Inching slowly south, we saw the police presence grow exponentially, along with the size of crowds on street corners. Every few minutes, the sounds of two-stepping and tires squealing could be heard, only broken up by the sounds of police sirens and the chanting crowds. The city was stress-tested in its capacity for vehicles, people, and tolerance. Eventually, something had to break.
It was as we approached the lowest streets that we saw burnouts at every corner. We saw Ocean City Police rush to stop one driver only for three more to shoot fireballs or lay thick black deposits of rubber behind their tires. It seemed as though the number of drivers, people in the crowds on the sidewalks, and the incredible amount of destructive action would be enough to overwhelm law enforcement.
We turned around and made our way back north as the air around the south side of the island filled with smoke, fireworks, and chanting from restless hoards of people. The police rolled in and quickly pushed everyone either northbound or off the island. As we drove back north, we saw the police had closed the island – only letting people leave and diverting all traffic off the island. I wondered about the regular tourists and local residents who simply wanted to get back to their homes or hotels who sat in hours of traffic only to find they were directed back off the island. It made me ashamed that the crowds and actions of several of us were responsible for the situation.
Again, I noticed something that evening. The cars I saw on tow trucks or stopped on the side of the road were not the well-built cars of enthusiasts. They were stock Dodge Chargers, minivans, pickup trucks, and only the occasional ‘tuner’ car. These were the people responsible for the police presence. These were the drivers who were ‘sending it’ up the strip, lighting up their tires, driving under the influence, or, in the case of a Crown Vic I witnessed, rolling a sideways burnout from a parking lot directly in front of an unmarked cruiser. Naturally, the driver was arrested and his car was justifiably impounded.
When we returned home for the evening, unable to get back on the island if we wanted, we all discussed what we had observed. The police were indeed overwhelmed, but not by unruly car enthusiasts. The crowds of onlookers, likely there without a car worthy of showing, demanded action. They asked for a dramatic display and received it, but not by who I would call ‘enthusiasts.’ They did not seem to be there for the incredible builds and rare examples of legendary cars. They just wanted to see burnouts, chaos, and police chases. They wanted an excuse to act like animals and get away with it due to the size of the ‘event.’ It had little to do with cars and more to do with being an outlaw. I felt saddened and ashamed by what I saw on the strip that night.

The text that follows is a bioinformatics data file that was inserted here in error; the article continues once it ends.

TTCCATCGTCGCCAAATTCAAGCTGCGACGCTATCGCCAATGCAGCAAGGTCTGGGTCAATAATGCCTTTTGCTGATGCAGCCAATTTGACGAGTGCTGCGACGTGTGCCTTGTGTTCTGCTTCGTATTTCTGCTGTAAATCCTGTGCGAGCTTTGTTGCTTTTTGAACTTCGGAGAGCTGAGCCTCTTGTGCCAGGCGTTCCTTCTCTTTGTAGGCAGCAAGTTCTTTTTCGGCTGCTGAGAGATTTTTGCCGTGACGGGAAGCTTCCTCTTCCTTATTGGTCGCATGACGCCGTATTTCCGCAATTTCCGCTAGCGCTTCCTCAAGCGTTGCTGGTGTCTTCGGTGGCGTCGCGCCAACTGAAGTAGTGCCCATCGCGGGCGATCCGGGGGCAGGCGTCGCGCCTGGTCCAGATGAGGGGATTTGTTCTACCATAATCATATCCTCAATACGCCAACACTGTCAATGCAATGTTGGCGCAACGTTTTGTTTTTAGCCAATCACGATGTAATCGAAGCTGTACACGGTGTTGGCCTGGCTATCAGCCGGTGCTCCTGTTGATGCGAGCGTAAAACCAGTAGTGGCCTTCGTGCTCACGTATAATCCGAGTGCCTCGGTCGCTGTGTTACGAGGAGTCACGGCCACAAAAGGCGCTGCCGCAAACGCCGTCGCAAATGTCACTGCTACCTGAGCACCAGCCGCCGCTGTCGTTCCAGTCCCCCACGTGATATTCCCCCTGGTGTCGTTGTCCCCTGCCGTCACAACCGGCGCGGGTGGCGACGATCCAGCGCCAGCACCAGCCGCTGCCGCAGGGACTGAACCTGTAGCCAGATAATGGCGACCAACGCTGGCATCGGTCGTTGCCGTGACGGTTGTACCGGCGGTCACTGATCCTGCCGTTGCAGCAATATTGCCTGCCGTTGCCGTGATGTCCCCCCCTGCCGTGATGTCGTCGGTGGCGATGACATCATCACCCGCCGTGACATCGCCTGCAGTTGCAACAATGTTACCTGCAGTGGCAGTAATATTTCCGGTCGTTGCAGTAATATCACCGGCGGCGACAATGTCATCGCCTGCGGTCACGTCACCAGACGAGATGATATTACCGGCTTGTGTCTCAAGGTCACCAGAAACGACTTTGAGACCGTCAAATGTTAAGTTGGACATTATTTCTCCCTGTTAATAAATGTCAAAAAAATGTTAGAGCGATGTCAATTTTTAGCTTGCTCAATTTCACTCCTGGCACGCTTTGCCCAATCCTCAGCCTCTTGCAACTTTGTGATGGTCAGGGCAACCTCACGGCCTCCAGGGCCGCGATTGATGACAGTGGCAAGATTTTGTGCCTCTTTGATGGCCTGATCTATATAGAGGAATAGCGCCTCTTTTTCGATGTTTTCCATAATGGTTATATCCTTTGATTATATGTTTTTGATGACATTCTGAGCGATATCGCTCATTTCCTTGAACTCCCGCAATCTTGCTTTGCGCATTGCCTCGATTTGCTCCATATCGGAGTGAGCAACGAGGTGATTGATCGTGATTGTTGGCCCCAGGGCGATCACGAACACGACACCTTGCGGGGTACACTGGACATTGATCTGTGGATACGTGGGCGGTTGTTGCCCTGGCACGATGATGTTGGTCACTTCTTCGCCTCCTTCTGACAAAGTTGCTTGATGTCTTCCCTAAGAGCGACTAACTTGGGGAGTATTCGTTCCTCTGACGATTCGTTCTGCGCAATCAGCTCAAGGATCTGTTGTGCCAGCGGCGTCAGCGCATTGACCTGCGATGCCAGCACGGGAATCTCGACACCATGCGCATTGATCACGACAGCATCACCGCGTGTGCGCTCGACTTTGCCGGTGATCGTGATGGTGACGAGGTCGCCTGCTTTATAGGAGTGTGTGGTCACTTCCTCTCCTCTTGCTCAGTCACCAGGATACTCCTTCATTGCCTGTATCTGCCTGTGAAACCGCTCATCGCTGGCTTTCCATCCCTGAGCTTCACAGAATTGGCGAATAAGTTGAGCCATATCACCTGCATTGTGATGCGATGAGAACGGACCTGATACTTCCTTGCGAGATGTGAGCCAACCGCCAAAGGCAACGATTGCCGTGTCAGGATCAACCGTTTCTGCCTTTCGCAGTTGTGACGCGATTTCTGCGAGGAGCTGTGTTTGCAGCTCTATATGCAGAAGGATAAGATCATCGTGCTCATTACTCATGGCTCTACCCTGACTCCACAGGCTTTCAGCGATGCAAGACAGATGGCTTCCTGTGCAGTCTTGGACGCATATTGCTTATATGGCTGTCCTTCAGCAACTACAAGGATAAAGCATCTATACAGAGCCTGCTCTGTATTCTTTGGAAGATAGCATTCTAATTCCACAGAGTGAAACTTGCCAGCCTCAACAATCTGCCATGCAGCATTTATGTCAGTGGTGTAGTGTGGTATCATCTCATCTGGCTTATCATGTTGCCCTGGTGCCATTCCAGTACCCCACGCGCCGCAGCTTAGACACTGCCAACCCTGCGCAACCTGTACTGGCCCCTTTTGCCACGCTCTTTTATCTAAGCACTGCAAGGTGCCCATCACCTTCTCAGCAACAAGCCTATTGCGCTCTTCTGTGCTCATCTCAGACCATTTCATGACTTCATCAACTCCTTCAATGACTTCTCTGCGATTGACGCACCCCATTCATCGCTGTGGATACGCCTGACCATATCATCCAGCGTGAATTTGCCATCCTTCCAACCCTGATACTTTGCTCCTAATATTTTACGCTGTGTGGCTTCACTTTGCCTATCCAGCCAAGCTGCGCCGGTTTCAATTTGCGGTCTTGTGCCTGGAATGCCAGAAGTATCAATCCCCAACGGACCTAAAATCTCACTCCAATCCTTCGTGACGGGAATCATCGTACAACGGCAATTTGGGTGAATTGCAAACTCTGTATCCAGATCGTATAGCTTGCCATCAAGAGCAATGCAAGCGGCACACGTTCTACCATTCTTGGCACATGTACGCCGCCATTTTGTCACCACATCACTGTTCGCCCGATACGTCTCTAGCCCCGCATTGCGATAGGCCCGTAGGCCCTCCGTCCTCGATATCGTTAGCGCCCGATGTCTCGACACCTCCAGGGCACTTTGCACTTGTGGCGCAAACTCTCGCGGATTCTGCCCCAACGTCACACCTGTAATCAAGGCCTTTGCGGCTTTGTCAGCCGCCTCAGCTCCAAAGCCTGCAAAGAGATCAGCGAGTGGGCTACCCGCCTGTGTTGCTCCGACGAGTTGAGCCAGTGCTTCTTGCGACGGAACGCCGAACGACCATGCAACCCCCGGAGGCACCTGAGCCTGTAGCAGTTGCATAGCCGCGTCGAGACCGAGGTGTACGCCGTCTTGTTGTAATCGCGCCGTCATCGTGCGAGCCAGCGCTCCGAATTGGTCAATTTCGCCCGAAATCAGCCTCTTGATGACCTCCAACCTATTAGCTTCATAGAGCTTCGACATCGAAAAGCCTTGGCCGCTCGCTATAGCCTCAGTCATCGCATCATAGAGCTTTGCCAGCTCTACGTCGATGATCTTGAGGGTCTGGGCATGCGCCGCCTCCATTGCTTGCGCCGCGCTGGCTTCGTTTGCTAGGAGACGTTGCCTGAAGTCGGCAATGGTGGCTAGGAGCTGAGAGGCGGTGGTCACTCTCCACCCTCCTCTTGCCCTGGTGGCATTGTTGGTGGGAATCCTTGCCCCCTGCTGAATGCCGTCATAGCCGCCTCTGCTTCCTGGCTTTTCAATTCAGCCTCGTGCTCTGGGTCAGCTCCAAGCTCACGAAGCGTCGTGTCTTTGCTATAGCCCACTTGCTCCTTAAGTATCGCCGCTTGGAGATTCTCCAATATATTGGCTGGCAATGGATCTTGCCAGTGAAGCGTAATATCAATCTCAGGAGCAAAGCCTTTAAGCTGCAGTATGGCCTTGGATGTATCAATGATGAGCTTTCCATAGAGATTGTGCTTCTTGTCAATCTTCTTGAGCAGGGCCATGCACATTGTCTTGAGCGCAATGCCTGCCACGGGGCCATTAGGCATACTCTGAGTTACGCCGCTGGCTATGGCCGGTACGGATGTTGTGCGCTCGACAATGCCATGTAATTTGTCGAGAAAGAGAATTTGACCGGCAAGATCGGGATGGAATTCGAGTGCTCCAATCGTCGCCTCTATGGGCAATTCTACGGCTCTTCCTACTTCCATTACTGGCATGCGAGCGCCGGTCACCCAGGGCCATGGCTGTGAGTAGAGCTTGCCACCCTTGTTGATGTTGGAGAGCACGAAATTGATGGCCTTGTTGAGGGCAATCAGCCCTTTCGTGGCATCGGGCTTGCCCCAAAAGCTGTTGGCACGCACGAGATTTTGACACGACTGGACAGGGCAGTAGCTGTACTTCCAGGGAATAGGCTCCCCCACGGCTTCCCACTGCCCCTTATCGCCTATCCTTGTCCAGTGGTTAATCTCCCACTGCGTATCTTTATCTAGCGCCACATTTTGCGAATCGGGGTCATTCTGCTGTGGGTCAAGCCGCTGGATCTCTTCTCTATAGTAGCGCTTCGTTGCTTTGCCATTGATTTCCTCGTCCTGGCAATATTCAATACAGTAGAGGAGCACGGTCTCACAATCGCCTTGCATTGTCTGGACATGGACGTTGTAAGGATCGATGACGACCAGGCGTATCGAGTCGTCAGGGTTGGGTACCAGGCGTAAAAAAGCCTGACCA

Saturday – DAY
We began our morning quietly, with breakfast and some fishing in the canal behind Dan’s house, before setting out once more. Cars and Coffee was held there at the Coffee Beanery, a local business sympathetic to the H2Oi attendance, who let us use their lot for what began as a fairly tame car meet. We parked after enduring yet another gridlock on Coastal Highway and walked around the lot. It wasn’t long before the main driving paths through the lot were lined with crowds and the cars that drove through were encouraged to show off. What started with the occasional rev turned into two-stepping, then burnouts, and finally side-show style donuts, drifting, and danger. Over a matter of two hours, cars and coffee had become a recipe for disaster.
Fortunately, after what felt like entirely too long to let the behavior continue, the police came through and cleared the lot. I didn’t see anyone hassled, with the exception of a BMW M4 driver who did a burnout in front of two police. As we left, my E30 became beached on the exit to the parking lot, in front of the same two police cruisers who had the M4 driver in custody. With nothing else to do but throttle myself unstuck, I sheepishly looked at the officers, spun my tires until I had traction, and scraped out of the lot. They both waved me on without so much as a word. It was then that I came to a realization. The social media posts about cars being stopped for modifications are a distortion of the truth. While they do display what I would call ‘excessive’ tickets and fines for otherwise harmless modifications, it was the result of another action that forced the traffic stop.
Without a reason, the police were not stopping drivers of even the most heavily cambered stance cars. They stopped drivers for speeding, running lights, two-stepping in traffic, burnouts, and otherwise pushing their luck. In order to discourage that kind of behavior, tickets for all the modifications are added. It’s an effort to make the consequences worse than the ‘reward’ of doing whatever it was you were doing in the first place. Even though I would not call myself sympathetic to law enforcement, I had to agree with their tactics.
With that new understanding, I began to confidently drive my E30 on the strip. Not once was I stopped as I drove up and down Coastal Highway, parking for a water and energy drink at WaWa, hanging out in back lots until we were asked politely to go somewhere else, and meeting new people who shared our attitude of calm respect. For the most part, it was a stress-free, fun, and relaxing day.
As it wound down and the sun began to set, however, tension rose on the strip. Everyone waited to see how out of control Saturday night would be and what the police would do. Their strategy to create standstill traffic and divert everyone away from the island seemed to work the night before, but Saturday night was set to be more exuberant. Anxiety about my car driving on the strip set in and we decided it was best to take it home for dinner where we would leave it for the evening.